• Assumption #4:  Fat children must have been abused or neglected.  Their problems can be fixed by restrictive dieting and rigorous exercise. I can’t say it any better than NAAFA:   “Children need to be supported in using hunger and satiety cues to make decisions about eating, and in valuing their bodies and the variety of bodies in the world.”  My post last week on fat camps for kids gets at this issue, too.
  • Assumption #5:  I am not biased against fat people. This is a good one.  NAAFA says research consistently shows most people hold negative beliefs about fat people.  The organization encourages therapists, and we encourage all of us, to investigate our own beliefs about bodies of different sizes, including our own, and to see the beauty in fat bodies and the strengths of fat people living under oppression.

NAAFA’s guidelines then go on to list the forms of socially-sanctioned abuse fat people face: insults from strangers, family, educators, and acquaintances; surcharges for or denial of insurance or medical treatment, or insistence by medical professionals that weight loss is required for good health and/or for healing any and all presenting complaints; restricted access to jobs, promotions, or advanced education; denial of opportunities to adopt a child; lack of access to adequate seating in theaters, public transportation, restaurants, and even restrooms.


And these are the consequences:  “As with other survivors of stigma, the fat person may have blamed his or her own body for the poor treatment received at the hands of other people.  S/he may have internalized the abuse, with possible consequences such as low self-esteem, depression, social isolation, passivity, or self-hatred.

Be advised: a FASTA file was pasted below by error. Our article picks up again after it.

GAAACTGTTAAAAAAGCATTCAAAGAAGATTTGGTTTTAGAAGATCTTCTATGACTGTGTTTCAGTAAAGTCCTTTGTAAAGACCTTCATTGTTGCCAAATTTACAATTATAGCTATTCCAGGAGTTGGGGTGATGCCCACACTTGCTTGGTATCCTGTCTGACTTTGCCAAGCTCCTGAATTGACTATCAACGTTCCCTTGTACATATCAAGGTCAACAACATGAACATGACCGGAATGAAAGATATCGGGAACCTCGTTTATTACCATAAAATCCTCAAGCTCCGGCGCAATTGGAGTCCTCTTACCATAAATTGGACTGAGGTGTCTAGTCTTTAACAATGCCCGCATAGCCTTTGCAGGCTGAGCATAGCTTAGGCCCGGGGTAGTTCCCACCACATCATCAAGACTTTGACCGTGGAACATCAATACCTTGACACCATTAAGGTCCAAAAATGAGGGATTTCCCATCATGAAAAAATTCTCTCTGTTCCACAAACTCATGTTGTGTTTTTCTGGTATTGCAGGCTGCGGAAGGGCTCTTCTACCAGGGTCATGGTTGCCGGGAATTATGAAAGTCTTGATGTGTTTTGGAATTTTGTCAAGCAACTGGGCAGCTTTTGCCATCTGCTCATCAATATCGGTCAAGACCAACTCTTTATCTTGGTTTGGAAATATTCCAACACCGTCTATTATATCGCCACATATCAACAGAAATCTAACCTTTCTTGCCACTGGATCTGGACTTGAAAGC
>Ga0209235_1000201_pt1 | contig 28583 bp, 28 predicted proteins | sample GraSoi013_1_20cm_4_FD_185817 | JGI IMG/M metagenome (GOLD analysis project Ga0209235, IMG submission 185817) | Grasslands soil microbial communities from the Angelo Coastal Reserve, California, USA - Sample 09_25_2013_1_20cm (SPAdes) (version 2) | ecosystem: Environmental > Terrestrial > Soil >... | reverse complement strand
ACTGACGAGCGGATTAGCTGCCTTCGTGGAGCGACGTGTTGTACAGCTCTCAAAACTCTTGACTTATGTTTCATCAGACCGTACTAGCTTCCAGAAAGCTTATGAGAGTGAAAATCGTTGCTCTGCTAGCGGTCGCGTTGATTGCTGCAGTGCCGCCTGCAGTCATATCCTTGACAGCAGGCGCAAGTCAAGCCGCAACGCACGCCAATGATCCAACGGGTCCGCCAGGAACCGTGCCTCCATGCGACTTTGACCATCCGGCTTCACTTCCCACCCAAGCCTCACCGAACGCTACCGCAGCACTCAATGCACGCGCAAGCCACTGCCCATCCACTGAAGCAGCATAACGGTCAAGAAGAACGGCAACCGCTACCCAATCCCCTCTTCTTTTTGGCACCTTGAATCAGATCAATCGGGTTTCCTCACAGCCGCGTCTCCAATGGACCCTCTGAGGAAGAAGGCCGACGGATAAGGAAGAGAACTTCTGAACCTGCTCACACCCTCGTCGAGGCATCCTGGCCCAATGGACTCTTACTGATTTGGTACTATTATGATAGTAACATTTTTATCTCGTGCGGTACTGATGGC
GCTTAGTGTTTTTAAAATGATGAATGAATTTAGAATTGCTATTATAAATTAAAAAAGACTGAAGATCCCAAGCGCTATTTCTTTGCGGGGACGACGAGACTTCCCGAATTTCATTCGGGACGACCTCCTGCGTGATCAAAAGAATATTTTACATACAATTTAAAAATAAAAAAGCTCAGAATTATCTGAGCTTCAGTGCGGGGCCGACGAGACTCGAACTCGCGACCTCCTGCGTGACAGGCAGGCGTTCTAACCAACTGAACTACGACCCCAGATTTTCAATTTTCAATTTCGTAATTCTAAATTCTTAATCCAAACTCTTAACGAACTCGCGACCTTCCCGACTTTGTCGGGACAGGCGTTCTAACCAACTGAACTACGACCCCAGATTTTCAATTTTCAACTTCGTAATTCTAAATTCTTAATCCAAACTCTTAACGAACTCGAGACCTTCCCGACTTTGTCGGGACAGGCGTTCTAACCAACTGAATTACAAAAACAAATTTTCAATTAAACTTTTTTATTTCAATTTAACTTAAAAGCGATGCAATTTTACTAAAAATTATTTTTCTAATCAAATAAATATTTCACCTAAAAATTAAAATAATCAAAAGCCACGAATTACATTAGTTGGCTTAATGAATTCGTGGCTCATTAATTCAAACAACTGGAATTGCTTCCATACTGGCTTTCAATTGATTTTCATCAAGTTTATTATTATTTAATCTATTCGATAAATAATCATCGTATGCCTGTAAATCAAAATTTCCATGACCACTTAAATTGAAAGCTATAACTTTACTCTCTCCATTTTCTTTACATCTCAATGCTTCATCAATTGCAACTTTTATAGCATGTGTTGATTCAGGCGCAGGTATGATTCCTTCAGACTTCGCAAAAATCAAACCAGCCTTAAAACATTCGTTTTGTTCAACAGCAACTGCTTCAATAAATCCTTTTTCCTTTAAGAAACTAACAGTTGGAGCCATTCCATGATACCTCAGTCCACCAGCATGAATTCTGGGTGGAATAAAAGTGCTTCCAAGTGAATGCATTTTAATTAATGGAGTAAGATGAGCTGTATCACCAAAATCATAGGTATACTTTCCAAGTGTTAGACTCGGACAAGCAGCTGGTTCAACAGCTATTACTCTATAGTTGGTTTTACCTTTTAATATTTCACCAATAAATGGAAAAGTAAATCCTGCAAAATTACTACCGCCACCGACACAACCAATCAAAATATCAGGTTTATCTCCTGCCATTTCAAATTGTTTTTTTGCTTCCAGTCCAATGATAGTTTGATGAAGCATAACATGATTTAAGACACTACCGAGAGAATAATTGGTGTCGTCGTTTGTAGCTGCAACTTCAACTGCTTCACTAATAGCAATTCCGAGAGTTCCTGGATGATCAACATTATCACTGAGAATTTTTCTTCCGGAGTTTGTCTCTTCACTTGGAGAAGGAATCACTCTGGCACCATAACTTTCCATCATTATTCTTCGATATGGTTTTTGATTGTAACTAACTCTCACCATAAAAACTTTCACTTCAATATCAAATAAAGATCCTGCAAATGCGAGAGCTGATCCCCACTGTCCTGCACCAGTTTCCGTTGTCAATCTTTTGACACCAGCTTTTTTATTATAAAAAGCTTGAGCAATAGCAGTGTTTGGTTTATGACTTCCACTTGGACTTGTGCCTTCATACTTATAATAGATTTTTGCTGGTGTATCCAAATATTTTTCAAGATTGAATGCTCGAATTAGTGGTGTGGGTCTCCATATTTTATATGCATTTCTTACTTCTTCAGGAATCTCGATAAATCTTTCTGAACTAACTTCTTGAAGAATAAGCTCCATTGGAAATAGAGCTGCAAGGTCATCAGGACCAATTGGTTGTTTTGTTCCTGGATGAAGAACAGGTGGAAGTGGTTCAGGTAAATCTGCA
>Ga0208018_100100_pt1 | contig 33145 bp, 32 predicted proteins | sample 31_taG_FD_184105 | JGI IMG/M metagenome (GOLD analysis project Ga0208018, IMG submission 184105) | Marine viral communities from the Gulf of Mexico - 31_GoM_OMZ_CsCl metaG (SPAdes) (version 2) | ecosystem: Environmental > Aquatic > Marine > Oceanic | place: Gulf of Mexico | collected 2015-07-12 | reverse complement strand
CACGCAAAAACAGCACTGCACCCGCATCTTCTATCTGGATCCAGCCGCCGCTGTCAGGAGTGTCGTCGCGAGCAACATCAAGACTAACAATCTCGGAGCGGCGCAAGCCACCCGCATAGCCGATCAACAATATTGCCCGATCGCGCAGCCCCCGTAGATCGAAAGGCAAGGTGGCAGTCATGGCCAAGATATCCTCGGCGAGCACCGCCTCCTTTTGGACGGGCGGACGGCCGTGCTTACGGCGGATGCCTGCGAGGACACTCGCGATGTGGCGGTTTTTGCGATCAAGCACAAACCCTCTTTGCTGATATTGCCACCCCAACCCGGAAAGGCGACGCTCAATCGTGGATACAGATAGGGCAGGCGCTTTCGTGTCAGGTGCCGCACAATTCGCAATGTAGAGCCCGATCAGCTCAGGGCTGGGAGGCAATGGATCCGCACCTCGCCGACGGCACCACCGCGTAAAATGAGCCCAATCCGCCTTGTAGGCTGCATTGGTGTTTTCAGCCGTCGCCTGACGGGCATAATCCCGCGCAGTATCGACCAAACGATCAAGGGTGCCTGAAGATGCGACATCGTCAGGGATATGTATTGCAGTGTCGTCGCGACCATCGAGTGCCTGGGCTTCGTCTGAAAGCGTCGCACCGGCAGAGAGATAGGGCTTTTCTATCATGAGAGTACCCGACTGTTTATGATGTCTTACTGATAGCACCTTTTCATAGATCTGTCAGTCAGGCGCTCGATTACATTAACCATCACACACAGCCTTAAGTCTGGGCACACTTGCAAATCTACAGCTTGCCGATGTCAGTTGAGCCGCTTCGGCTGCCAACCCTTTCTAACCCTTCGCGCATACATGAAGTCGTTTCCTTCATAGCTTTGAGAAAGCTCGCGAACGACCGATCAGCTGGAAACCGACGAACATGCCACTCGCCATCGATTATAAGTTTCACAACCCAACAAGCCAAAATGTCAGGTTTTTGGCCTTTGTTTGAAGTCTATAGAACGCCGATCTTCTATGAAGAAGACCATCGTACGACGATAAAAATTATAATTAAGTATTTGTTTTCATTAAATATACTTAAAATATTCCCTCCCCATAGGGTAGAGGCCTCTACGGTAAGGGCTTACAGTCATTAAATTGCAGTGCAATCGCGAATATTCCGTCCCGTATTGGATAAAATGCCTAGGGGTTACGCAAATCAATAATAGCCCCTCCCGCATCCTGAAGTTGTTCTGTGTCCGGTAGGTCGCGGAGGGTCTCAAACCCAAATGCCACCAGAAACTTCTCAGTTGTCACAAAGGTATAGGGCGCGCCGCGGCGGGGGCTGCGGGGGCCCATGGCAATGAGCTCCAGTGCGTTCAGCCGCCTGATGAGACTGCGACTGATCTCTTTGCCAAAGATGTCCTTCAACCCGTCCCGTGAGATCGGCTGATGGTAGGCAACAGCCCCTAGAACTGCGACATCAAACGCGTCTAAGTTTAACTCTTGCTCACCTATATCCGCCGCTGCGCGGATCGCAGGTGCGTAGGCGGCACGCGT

But a ray of hope:  “As with other survivors of stigma, a fat person may also have used these experiences to develop resilience and powerful skills.”

Then a call to action:  “The therapist will also be called upon to do his/her part in changing the conditions in the broader world which create oppression in the first place.”

I vote we all join in.  Are you ready to?

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About the Author

Marsha Hudnall, MS, RDN, CD

If you’re looking for an embodiment of dedication disguised as obsession, look no further. Marsha is a registered dietitian who has spent the last four decades working to help women give up dieting rules and understand how to truly take care of themselves. Her mission in life is to help women learn to enjoy eating and living well, without worries about their weight. She encourages women to embrace their love of food, which you might call being a foodie. If so, it’s appropriate because being a foodie means you pay attention when you eat. That’s a recipe made in heaven for eating well. Marsha is the President and Co-Owner of Green Mountain at Fox Run.